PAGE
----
Our Collections

I write, play the violin, make soup, dance.  I have a wine I like, some porcelain statues, a bunch of neckties, two cats.  I could go on. These are all shards of the mosaic called “ME.”

Some people collect stuff, cars, houses, gadgets, bottle caps, old magazines. Other people collect things they do, things they like, yoga positions, ideas, places, foods, more shards in their mosaic. It is not about how much we collect but about keeping our mosaic complete, no gaps.

Whenever there is a gap, we tend to run out and find something to fill it.

If only we could hold onto all the shards, all the time, our mosaic would be solid and we could feel successful, complete, full, at peace, lovable, likable, wanted, whole.

We have two hands, two eyes, two ears and one mouth, and just so much time. We use our hands to grasp, our eyes to watch out, our ears to be vigilant, and our mouth to tell others about our mosaic. We are  never enough.

We collect from birth and worry what will happen to our shards when we die. It is exhausting but to let a shard go is like cutting off a finger. Our shards are us. We grasp, desperate to hold the mosaic together.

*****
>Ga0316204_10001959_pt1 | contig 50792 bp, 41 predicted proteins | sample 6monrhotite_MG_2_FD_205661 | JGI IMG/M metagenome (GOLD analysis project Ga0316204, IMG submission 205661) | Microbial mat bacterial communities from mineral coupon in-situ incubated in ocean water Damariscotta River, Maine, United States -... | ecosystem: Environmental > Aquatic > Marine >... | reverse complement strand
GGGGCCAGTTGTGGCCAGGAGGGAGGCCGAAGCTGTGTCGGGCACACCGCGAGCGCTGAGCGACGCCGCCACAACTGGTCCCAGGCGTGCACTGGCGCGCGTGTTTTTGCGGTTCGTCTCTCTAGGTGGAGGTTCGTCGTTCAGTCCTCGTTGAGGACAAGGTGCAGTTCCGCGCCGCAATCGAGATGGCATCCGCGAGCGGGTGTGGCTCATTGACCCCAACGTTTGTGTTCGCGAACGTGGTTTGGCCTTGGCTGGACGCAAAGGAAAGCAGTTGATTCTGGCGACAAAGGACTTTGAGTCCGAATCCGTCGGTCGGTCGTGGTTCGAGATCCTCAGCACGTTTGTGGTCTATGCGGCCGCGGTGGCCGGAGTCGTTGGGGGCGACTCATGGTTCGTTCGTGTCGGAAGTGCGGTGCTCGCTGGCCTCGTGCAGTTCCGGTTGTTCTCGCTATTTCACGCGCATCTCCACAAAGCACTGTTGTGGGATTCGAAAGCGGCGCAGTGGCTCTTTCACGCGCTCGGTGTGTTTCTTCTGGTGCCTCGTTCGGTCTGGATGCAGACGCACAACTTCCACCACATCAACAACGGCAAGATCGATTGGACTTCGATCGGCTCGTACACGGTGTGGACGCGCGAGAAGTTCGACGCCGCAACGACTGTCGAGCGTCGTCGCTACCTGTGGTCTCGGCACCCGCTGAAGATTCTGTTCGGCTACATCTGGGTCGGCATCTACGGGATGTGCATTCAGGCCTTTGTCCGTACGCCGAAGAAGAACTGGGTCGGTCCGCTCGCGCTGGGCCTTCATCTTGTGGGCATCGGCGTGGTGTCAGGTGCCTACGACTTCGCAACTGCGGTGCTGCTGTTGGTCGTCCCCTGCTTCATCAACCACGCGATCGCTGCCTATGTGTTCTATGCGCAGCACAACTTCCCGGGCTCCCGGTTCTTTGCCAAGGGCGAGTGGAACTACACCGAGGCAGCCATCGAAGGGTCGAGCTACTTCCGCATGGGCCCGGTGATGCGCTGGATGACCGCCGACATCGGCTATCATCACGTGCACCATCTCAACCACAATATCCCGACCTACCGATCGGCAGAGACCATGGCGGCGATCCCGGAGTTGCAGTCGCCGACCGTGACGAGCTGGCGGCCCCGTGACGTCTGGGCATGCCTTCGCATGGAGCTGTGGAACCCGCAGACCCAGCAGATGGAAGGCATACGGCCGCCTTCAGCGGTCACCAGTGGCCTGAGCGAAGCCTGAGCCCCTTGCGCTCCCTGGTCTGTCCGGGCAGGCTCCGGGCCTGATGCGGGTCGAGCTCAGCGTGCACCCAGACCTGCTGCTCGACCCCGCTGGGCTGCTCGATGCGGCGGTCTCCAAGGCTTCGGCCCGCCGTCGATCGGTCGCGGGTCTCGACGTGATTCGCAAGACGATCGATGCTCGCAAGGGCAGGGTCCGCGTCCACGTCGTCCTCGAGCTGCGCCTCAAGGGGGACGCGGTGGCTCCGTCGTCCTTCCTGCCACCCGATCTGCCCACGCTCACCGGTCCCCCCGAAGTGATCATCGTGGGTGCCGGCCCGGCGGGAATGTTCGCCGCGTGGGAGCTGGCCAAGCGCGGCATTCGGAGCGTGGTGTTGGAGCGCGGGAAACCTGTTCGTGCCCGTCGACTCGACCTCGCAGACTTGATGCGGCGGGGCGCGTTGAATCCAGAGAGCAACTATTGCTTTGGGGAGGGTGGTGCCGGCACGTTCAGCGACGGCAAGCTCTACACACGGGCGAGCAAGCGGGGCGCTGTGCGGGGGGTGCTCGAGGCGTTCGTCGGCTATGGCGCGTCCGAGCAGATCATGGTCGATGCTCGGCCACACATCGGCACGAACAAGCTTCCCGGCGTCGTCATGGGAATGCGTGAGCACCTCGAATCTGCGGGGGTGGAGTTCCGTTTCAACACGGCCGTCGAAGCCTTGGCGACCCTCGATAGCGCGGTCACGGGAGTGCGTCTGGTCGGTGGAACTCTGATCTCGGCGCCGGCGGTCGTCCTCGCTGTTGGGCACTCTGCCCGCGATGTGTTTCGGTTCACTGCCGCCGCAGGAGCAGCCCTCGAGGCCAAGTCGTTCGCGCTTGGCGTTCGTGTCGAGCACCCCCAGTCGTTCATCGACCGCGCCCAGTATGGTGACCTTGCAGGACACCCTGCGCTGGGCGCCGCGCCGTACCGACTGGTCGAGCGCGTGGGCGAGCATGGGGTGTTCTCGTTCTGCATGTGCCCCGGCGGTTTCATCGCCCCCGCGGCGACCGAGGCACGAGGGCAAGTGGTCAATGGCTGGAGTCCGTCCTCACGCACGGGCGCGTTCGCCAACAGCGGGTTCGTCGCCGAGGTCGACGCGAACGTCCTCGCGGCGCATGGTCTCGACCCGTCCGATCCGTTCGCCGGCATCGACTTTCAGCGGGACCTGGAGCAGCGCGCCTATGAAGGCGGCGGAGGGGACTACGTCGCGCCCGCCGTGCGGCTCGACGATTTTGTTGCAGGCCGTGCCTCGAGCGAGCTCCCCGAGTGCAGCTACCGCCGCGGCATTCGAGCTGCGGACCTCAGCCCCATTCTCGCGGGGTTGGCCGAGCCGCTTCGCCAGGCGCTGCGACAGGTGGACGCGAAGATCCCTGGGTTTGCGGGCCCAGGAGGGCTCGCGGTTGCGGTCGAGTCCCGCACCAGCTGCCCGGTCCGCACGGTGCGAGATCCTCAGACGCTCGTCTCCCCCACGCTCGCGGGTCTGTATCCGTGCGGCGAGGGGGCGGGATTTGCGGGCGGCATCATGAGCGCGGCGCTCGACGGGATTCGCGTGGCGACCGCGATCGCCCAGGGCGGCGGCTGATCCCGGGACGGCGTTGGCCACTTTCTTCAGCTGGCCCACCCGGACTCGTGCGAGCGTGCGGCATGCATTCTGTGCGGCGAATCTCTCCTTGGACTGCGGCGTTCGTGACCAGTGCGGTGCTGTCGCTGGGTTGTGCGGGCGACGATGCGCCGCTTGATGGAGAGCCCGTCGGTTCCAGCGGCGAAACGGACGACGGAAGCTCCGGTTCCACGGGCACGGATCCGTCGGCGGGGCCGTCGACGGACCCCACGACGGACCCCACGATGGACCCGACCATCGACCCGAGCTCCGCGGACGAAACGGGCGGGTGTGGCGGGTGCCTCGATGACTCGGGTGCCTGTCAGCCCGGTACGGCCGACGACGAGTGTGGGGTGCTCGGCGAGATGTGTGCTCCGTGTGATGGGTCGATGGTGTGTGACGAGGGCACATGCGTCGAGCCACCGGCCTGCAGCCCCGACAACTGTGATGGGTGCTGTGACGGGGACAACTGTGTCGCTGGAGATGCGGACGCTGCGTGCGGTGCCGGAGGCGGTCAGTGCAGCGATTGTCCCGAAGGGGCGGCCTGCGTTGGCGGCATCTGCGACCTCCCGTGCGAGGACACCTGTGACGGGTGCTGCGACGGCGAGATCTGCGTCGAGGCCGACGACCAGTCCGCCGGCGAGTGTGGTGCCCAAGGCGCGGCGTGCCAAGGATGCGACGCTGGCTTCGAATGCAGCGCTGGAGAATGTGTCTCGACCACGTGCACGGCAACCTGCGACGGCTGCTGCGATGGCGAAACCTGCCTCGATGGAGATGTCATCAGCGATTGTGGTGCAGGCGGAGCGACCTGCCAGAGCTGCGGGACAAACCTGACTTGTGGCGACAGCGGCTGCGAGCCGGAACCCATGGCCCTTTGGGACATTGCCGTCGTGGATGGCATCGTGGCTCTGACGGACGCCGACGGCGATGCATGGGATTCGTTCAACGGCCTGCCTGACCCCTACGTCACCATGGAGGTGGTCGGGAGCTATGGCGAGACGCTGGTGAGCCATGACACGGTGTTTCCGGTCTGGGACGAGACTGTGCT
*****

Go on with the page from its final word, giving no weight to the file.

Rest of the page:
In the end, we are two hands, two eyes, two ears, one mouth, one heart and our tears. We look in the mirror at a wrinkled face and think of what we collected. We wish we could slip quietly back to where it all started because next time we will do a better job collecting.

Less than helpful advice

Celebrate your gaps.

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About almondhead

I am a mental health counselor in private practice. One of the focuses of my practice is helping people with fear, anxiety and their ugly stepsister, depression. I became a counselor after a long career in the technology world, so naturally, I think of the brain as an engineering problem. It can help to understand something about how the brain works. I decided to start this blog as a way to help other people learn about fear, anxiety and relationship. (All our problems are really about relationships.) You can also find me at: www.virtuallyfearless.com www.PsychologyToday.com www.theravive.com http://www.marriagefriendlytherapists.com/
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